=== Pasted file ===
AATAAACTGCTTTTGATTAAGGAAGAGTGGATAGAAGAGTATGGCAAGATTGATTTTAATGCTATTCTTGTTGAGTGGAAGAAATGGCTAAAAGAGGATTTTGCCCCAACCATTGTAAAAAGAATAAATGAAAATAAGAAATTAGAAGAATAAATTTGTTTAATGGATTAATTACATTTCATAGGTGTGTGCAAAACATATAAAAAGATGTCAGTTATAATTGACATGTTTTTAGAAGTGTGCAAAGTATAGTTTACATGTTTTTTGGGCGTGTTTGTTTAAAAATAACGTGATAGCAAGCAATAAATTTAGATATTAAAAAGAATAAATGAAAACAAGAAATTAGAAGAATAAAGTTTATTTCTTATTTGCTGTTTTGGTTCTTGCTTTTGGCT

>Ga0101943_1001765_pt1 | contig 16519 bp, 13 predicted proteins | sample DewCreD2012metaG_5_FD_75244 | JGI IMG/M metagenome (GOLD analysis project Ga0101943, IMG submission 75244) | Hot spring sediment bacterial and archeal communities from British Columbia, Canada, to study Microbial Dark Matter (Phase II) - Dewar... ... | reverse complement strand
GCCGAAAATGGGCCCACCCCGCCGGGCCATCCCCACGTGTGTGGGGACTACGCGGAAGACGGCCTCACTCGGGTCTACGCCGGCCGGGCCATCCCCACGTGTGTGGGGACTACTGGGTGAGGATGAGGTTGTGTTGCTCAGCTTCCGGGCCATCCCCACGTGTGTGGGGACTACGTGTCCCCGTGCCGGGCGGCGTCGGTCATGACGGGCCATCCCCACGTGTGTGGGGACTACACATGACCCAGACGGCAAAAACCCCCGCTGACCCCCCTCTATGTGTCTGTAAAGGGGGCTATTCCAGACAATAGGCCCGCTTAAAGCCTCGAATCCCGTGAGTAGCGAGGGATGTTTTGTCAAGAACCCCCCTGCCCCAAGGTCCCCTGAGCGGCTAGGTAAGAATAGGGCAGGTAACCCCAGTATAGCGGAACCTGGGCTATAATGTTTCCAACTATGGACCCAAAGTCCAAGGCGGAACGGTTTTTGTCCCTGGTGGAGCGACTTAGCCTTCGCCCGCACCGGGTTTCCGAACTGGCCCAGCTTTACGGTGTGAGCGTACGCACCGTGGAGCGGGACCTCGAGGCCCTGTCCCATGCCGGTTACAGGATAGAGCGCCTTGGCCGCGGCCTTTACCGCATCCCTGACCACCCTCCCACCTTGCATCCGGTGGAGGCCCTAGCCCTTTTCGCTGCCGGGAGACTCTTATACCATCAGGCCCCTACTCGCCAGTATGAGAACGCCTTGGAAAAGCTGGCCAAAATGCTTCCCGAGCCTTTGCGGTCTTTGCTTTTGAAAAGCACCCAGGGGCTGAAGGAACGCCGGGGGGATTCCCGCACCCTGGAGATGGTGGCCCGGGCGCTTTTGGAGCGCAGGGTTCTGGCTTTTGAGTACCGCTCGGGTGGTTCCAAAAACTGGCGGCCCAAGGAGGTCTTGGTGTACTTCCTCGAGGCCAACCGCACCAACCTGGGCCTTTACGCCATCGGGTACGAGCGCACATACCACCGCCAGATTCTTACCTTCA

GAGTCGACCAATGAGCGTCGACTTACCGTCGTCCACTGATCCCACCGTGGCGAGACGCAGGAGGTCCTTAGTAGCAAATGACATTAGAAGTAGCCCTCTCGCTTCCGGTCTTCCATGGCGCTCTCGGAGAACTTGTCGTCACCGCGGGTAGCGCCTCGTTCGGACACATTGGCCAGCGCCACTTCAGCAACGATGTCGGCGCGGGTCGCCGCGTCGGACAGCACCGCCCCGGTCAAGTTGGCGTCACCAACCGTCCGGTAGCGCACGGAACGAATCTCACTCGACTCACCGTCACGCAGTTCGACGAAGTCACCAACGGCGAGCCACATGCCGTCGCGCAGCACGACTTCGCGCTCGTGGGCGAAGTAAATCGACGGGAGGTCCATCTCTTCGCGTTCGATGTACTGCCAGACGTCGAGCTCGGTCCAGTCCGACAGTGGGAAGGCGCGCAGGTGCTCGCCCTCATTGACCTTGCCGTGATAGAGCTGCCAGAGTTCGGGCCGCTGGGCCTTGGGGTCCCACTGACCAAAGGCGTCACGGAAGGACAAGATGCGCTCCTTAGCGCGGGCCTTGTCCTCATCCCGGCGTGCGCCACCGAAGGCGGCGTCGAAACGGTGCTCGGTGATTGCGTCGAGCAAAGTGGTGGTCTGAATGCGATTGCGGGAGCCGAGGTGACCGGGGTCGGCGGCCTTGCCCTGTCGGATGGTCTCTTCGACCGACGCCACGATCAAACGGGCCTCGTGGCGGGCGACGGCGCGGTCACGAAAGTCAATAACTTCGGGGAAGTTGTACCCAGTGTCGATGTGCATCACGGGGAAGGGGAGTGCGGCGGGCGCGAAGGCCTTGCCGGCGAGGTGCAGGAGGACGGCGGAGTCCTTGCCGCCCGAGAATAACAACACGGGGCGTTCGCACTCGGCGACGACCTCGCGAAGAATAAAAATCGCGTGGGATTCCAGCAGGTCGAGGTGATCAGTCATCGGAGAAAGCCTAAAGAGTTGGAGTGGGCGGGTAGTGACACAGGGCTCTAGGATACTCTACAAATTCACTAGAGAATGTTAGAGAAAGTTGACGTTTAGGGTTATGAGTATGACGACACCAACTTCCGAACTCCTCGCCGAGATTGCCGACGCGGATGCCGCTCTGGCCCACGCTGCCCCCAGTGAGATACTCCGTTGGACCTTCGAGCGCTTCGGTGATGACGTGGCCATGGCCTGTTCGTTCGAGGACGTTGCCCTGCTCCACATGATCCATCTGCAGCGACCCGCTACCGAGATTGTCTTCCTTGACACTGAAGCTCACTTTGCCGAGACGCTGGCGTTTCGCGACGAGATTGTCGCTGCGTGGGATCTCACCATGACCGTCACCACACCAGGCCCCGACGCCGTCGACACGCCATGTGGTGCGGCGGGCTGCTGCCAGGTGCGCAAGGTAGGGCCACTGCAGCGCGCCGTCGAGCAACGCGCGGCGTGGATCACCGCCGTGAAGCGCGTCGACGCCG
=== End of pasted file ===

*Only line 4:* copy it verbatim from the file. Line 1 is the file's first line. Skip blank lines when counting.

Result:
GAGTCGACCAATGAGCGTCGACTTACCGTCGTCCACTGATCCCACCGTGGCGAGACGCAGGAGGTCCTTAGTAGCAAATGACATTAGAAGTAGCCCTCTCGCTTCCGGTCTTCCATGGCGCTCTCGGAGAACTTGTCGTCACCGCGGGTAGCGCCTCGTTCGGACACATTGGCCAGCGCCACTTCAGCAACGATGTCGGCGCGGGTCGCCGCGTCGGACAGCACCGCCCCGGTCAAGTTGGCGTCACCAACCGTCCGGTAGCGCACGGAACGAATCTCACTCGACTCACCGTCACGCAGTTCGACGAAGTCACCAACGGCGAGCCACATGCCGTCGCGCAGCACGACTTCGCGCTCGTGGGCGAAGTAAATCGACGGGAGGTCCATCTCTTCGCGTTCGATGTACTGCCAGACGTCGAGCTCGGTCCAGTCCGACAGTGGGAAGGCGCGCAGGTGCTCGCCCTCATTGACCTTGCCGTGATAGAGCTGCCAGAGTTCGGGCCGCTGGGCCTTGGGGTCCCACTGACCAAAGGCGTCACGGAAGGACAAGATGCGCTCCTTAGCGCGGGCCTTGTCCTCATCCCGGCGTGCGCCACCGAAGGCGGCGTCGAAACGGTGCTCGGTGATTGCGTCGAGCAAAGTGGTGGTCTGAATGCGATTGCGGGAGCCGAGGTGACCGGGGTCGGCGGCCTTGCCCTGTCGGATGGTCTCTTCGACCGACGCCACGATCAAACGGGCCTCGTGGCGGGCGACGGCGCGGTCACGAAAGTCAATAACTTCGGGGAAGTTGTACCCAGTGTCGATGTGCATCACGGGGAAGGGGAGTGCGGCGGGCGCGAAGGCCTTGCCGGCGAGGTGCAGGAGGACGGCGGAGTCCTTGCCGCCCGAGAATAACAACACGGGGCGTTCGCACTCGGCGACGACCTCGCGAAGAATAAAAATCGCGTGGGATTCCAGCAGGTCGAGGTGATCAGTCATCGGAGAAAGCCTAAAGAGTTGGAGTGGGCGGGTAGTGACACAGGGCTCTAGGATACTCTACAAATTCACTAGAGAATGTTAGAGAAAGTTGACGTTTAGGGTTATGAGTATGACGACACCAACTTCCGAACTCCTCGCCGAGATTGCCGACGCGGATGCCGCTCTGGCCCACGCTGCCCCCAGTGAGATACTCCGTTGGACCTTCGAGCGCTTCGGTGATGACGTGGCCATGGCCTGTTCGTTCGAGGACGTTGCCCTGCTCCACATGATCCATCTGCAGCGACCCGCTACCGAGATTGTCTTCCTTGACACTGAAGCTCACTTTGCCGAGACGCTGGCGTTTCGCGACGAGATTGTCGCTGCGTGGGATCTCACCATGACCGTCACCACACCAGGCCCCGACGCCGTCGACACGCCATGTGGTGCGGCGGGCTGCTGCCAGGTGCGCAAGGTAGGGCCACTGCAGCGCGCCGTCGAGCAACGCGCGGCGTGGATCACCGCCGTGAAGCGCGTCGACGCCG